The Environment Agency has warned numerous beaches across England are at risk of failing to meet water quality standards set by the EU…
New EU regulations surrounding water quality will put a record number of beaches in England at risk of failing to meet targets.
Data revealed that 99 per cent of beaches across the country passed tests last year. However, the new regulations from the EU make it more difficult to attain an “excellent” rating. The Environment Agency has warned it expects at least 25 beaches to lose their “excellent” status under the new rules.
Some of the areas at risk include beaches at Margate, Ilfracombe, Blackpool, Lancing, Lyme Regis, and Fleetwood.
Samples of the water will be taken at 400 locations across England. Officials from the Environment Agency will study seas and lakes each week until the end of September. Each sample is analysed within 24 hours at a laboratory near Exeter. The results will be published on a new website.
Following the tests, there will be signs displayed at sites to indicate if beaches have passed the standards and to inform people whether or not the water is classed as safe to swim in.
The ratings are based upon the concentration of certain bacteria per 100ml of water. The laboratory will be looking for bacteria such as E.coli and intestinal enterococci.
Issues stem from the fact the EU has halved the amount of bacteria allowed per 100ml from last year, meaning many beaches will lose their “excellent” status. The Environment Agency also said it would be harder to avoid falling into a “poor” rating under the new regulations.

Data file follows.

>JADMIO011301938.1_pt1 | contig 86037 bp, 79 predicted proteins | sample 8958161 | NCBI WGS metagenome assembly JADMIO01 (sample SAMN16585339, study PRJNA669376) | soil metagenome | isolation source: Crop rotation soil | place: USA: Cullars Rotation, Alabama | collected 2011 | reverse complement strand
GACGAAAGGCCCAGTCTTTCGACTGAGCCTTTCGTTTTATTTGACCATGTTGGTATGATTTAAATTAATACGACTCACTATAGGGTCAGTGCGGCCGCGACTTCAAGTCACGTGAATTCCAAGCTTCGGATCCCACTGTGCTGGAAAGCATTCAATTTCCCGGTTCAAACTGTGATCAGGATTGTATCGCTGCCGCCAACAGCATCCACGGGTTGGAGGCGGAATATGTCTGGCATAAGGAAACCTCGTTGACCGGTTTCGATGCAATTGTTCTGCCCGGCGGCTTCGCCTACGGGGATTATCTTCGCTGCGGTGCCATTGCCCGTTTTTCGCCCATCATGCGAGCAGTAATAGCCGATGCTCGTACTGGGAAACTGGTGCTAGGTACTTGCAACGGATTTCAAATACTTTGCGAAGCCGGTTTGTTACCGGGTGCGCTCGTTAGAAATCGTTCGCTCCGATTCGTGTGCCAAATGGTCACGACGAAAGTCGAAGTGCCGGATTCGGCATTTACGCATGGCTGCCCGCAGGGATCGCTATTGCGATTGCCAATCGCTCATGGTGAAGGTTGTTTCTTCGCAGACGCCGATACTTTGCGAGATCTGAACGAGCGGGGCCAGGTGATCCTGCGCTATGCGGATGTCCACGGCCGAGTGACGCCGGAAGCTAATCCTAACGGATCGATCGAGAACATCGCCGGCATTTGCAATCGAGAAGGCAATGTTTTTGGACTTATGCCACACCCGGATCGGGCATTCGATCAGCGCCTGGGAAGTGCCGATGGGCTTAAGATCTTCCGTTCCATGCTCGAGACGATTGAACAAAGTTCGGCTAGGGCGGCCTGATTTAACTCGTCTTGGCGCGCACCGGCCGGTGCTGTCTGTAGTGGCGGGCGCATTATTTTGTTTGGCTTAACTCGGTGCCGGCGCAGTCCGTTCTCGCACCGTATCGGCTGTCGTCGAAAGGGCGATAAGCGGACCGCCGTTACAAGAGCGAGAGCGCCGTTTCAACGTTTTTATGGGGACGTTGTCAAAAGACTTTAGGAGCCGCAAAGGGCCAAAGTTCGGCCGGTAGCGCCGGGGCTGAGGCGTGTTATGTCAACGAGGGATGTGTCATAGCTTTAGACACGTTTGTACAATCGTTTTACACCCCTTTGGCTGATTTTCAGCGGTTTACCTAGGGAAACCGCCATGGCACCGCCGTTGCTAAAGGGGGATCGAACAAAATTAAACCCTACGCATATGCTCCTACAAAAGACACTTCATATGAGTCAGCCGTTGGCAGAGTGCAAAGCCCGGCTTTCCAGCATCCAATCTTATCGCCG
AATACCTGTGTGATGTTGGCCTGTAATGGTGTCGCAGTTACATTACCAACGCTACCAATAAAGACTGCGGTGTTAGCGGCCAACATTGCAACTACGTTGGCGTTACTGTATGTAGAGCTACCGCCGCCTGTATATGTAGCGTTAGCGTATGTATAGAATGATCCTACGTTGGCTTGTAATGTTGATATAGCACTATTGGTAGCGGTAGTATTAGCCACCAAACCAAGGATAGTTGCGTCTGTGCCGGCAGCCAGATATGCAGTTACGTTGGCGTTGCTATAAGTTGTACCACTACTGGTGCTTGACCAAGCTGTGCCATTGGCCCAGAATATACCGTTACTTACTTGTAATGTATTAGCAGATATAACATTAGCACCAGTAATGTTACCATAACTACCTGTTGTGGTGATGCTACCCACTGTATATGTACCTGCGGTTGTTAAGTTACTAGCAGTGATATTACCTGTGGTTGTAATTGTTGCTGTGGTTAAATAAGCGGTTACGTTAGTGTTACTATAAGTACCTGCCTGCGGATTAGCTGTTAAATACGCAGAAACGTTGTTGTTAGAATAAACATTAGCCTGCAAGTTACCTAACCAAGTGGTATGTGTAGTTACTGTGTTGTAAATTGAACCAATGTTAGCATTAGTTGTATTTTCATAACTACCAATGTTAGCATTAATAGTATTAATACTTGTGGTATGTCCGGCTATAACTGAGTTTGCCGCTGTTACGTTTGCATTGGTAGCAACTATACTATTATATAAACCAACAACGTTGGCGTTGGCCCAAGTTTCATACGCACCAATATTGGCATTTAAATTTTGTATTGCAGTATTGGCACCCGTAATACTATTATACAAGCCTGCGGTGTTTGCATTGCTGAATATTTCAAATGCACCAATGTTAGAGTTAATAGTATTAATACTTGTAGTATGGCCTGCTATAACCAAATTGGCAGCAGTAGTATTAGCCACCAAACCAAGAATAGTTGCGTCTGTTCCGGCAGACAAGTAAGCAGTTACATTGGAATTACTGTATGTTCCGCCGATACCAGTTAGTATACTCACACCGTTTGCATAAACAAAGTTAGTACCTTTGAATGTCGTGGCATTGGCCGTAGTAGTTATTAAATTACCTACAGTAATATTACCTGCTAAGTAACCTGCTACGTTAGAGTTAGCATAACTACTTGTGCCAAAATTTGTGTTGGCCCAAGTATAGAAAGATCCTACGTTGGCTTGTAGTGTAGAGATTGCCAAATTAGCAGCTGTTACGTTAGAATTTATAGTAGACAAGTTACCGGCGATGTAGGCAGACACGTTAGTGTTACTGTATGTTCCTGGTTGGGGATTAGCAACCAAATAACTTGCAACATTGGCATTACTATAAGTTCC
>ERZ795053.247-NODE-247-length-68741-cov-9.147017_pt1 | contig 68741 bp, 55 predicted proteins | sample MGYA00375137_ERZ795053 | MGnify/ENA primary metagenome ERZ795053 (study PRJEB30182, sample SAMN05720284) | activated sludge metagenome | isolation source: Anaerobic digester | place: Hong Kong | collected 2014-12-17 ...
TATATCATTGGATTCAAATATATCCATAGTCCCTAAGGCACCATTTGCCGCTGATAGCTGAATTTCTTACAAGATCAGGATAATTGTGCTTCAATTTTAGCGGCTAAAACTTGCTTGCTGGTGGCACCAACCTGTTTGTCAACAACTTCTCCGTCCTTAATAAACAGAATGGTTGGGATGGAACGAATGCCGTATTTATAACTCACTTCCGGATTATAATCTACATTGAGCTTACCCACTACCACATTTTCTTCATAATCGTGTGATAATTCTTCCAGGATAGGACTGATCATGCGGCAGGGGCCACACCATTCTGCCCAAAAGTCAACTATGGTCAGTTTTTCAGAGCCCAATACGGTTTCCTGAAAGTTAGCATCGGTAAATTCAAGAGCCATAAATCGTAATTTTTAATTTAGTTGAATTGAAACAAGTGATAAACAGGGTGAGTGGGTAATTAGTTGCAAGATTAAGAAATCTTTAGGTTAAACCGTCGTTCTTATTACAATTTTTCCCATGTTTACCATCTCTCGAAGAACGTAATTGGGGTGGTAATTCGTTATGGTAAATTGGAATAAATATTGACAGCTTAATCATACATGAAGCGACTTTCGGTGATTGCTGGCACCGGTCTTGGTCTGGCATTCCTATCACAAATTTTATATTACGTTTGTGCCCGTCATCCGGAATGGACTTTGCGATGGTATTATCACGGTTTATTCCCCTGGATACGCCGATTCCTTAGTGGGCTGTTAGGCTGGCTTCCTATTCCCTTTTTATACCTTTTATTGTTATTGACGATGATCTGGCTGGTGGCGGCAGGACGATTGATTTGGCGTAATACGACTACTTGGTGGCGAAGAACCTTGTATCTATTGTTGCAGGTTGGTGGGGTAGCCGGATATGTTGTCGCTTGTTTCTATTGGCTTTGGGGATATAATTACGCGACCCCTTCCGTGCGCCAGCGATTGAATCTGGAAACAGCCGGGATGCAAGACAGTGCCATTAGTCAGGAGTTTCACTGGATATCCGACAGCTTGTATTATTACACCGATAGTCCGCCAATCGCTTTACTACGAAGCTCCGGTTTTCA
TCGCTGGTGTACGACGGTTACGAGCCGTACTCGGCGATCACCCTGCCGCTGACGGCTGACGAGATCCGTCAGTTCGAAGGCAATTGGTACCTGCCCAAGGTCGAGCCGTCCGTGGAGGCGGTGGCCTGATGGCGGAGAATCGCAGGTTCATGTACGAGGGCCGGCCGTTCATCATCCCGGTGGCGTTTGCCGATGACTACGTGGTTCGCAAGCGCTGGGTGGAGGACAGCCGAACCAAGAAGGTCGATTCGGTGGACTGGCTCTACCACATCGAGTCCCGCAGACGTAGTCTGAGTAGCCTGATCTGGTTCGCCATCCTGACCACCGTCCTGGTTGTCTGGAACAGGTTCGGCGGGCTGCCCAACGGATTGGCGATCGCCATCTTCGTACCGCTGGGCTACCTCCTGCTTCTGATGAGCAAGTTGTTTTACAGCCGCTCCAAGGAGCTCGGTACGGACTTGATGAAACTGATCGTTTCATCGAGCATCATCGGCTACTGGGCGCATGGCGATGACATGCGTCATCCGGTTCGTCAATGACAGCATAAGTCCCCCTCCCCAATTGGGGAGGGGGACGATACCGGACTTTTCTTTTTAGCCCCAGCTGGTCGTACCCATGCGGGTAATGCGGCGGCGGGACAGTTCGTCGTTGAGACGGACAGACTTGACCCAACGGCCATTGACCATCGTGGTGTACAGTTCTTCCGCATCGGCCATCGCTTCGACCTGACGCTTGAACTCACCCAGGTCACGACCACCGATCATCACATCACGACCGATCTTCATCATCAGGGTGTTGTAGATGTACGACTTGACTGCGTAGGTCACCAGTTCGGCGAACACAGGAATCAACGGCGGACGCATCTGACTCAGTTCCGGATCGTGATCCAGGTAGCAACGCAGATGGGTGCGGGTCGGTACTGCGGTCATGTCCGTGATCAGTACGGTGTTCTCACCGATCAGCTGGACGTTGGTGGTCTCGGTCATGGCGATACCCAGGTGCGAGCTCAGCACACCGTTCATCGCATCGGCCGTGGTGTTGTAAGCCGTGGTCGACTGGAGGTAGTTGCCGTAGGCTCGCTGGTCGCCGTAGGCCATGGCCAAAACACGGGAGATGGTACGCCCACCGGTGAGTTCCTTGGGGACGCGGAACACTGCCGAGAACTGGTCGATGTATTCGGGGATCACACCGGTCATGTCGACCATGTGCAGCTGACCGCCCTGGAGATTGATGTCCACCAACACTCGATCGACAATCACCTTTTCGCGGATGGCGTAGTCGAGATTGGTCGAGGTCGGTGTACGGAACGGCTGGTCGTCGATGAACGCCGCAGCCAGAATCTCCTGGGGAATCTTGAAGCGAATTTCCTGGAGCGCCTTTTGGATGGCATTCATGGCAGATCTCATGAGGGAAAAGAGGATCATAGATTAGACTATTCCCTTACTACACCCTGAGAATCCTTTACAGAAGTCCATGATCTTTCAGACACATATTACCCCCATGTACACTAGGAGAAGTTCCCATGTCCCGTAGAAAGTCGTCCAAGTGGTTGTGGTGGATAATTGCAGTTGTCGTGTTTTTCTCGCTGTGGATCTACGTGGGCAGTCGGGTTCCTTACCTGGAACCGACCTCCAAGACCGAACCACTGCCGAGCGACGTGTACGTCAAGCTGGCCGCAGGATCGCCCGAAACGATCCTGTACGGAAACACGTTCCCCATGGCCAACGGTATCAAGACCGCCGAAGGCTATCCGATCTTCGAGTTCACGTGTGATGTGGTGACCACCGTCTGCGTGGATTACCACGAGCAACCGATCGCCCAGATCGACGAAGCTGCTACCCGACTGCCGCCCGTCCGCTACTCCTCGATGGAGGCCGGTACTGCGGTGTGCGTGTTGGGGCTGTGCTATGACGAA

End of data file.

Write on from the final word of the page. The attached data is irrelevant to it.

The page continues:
The condition of England’s beaches has significantly improved over the years. In 1988 only 65 per cent of beaches were fit for bathers.
Sewage from water company infrastructure, pollution from agriculture, and heavy rainfall washing pollution into bodies of water are just some of the sources that reduce water quality.
Water companies have helped to clean up the waterways, investing £2bn into improving bathing water quality since 1990. An additional £350bn is expected to be spent over the next 15 years.
Executive Director of Environment and Business at the Environment Agency Ed Mitchell said: “Good bathing water is essential for people’s health, local tourism and economic growth, and these new higher standards for bathing water will further protect the public.”
Only one beach failed to meet previous standards in the South West last year. However, under the new criteria as many as nine could be declared “poor”.
Dr Stephen Bird, chief operating officer of South West Water, said: “We have already invested a huge amount in the bathing waters if you look in to our previous investment of £2bn.
“We are talking about another £20m to achieve these tighter standards, so in terms of additional investment, there’s virtually no significant impact on the bill at all for these extra standards.”
The 25 beaches at risk of failing are as follows:
– Allonby, Cumbria
– Blackpool Central
– Blackpool North
– Budleigh Salterton, Devon
– Burnham Jetty North, Somerset
– Clacton (Groyne 41), Essex
– Cleveleys, Lancashire
– Fleetwood, Lancashire
– Hastings, Sussex
– Haverigg, Cumbria
– Henleaze Lake, Bristol
– Ilfracombe Wildersmouth, Devon
– Instow, Devon
– Lancing, Beach Green, West Sussex
– Lyme Regis Church Cliff Beach, West Dorset
– Morecambe South, Lancashire
– Mothecombe, Devon
– Porth, Cornwall
– Porthluney, Cornwall
– Seaton, Cornwall
– Silloth, Cumbria
– Spittal, Northumberland
– Staithes, North Yorkshire
– Teignmouth Town, Devon
– Walpole Bay, Margate, Kent